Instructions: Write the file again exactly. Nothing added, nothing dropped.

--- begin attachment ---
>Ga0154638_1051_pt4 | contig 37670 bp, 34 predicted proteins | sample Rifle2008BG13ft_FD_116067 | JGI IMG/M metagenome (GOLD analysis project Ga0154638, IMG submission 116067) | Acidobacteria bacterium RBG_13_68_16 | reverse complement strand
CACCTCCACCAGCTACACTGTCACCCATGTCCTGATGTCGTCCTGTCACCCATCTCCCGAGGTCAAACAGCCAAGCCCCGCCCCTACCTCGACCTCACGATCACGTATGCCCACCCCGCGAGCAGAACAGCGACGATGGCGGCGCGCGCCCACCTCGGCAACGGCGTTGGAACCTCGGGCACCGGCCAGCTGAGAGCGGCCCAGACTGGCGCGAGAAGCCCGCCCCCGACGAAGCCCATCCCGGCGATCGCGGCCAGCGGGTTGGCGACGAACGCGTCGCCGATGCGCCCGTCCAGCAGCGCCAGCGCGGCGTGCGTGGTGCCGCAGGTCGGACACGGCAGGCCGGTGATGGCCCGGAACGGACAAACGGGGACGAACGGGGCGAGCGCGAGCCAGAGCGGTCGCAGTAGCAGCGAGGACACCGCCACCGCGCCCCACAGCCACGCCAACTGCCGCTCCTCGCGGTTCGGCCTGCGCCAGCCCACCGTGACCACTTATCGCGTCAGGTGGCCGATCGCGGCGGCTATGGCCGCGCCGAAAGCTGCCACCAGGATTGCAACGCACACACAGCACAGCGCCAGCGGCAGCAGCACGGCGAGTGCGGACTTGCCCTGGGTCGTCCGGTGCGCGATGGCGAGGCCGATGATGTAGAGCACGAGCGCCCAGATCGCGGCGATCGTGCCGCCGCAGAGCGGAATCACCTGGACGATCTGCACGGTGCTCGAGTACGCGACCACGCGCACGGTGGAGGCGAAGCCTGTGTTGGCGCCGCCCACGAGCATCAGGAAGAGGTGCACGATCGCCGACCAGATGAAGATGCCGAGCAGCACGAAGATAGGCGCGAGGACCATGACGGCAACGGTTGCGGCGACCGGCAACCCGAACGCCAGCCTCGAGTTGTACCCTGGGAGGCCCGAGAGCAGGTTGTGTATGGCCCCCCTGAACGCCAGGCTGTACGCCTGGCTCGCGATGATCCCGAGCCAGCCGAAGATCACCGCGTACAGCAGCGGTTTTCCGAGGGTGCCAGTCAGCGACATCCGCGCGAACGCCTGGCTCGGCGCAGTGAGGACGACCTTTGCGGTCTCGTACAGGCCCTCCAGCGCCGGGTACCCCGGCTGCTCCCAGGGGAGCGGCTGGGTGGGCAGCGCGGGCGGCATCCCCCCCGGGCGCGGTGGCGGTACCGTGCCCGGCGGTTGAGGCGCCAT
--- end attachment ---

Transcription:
>Ga0154638_1051_pt4 | contig 37670 bp, 34 predicted proteins | sample Rifle2008BG13ft_FD_116067 | JGI IMG/M metagenome (GOLD analysis project Ga0154638, IMG submission 116067) | Acidobacteria bacterium RBG_13_68_16 | reverse complement strand
CACCTCCACCAGCTACACTGTCACCCATGTCCTGATGTCGTCCTGTCACCCATCTCCCGAGGTCAAACAGCCAAGCCCCGCCCCTACCTCGACCTCACGATCACGTATGCCCACCCCGCGAGCAGAACAGCGACGATGGCGGCGCGCGCCCACCTCGGCAACGGCGTTGGAACCTCGGGCACCGGCCAGCTGAGAGCGGCCCAGACTGGCGCGAGAAGCCCGCCCCCGACGAAGCCCATCCCGGCGATCGCGGCCAGCGGGTTGGCGACGAACGCGTCGCCGATGCGCCCGTCCAGCAGCGCCAGCGCGGCGTGCGTGGTGCCGCAGGTCGGACACGGCAGGCCGGTGATGGCCCGGAACGGACAAACGGGGACGAACGGGGCGAGCGCGAGCCAGAGCGGTCGCAGTAGCAGCGAGGACACCGCCACCGCGCCCCACAGCCACGCCAACTGCCGCTCCTCGCGGTTCGGCCTGCGCCAGCCCACCGTGACCACTTATCGCGTCAGGTGGCCGATCGCGGCGGCTATGGCCGCGCCGAAAGCTGCCACCAGGATTGCAACGCACACACAGCACAGCGCCAGCGGCAGCAGCACGGCGAGTGCGGACTTGCCCTGGGTCGTCCGGTGCGCGATGGCGAGGCCGATGATGTAGAGCACGAGCGCCCAGATCGCGGCGATCGTGCCGCCGCAGAGCGGAATCACCTGGACGATCTGCACGGTGCTCGAGTACGCGACCACGCGCACGGTGGAGGCGAAGCCTGTGTTGGCGCCGCCCACGAGCATCAGGAAGAGGTGCACGATCGCCGACCAGATGAAGATGCCGAGCAGCACGAAGATAGGCGCGAGGACCATGACGGCAACGGTTGCGGCGACCGGCAACCCGAACGCCAGCCTCGAGTTGTACCCTGGGAGGCCCGAGAGCAGGTTGTGTATGGCCCCCCTGAACGCCAGGCTGTACGCCTGGCTCGCGATGATCCCGAGCCAGCCGAAGATCACCGCGTACAGCAGCGGTTTTCCGAGGGTGCCAGTCAGCGACATCCGCGCGAACGCCTGGCTCGGCGCAGTGAGGACGACCTTTGCGGTCTCGTACAGGCCCTCCAGCGCCGGGTACCCCGGCTGCTCCCAGGGGAGCGGCTGGGTGGGCAGCGCGGGCGGCATCCCCCCCGGGCGCGGTGGCGGTACCGTGCCCGGCGGTTGAGGCGCCAT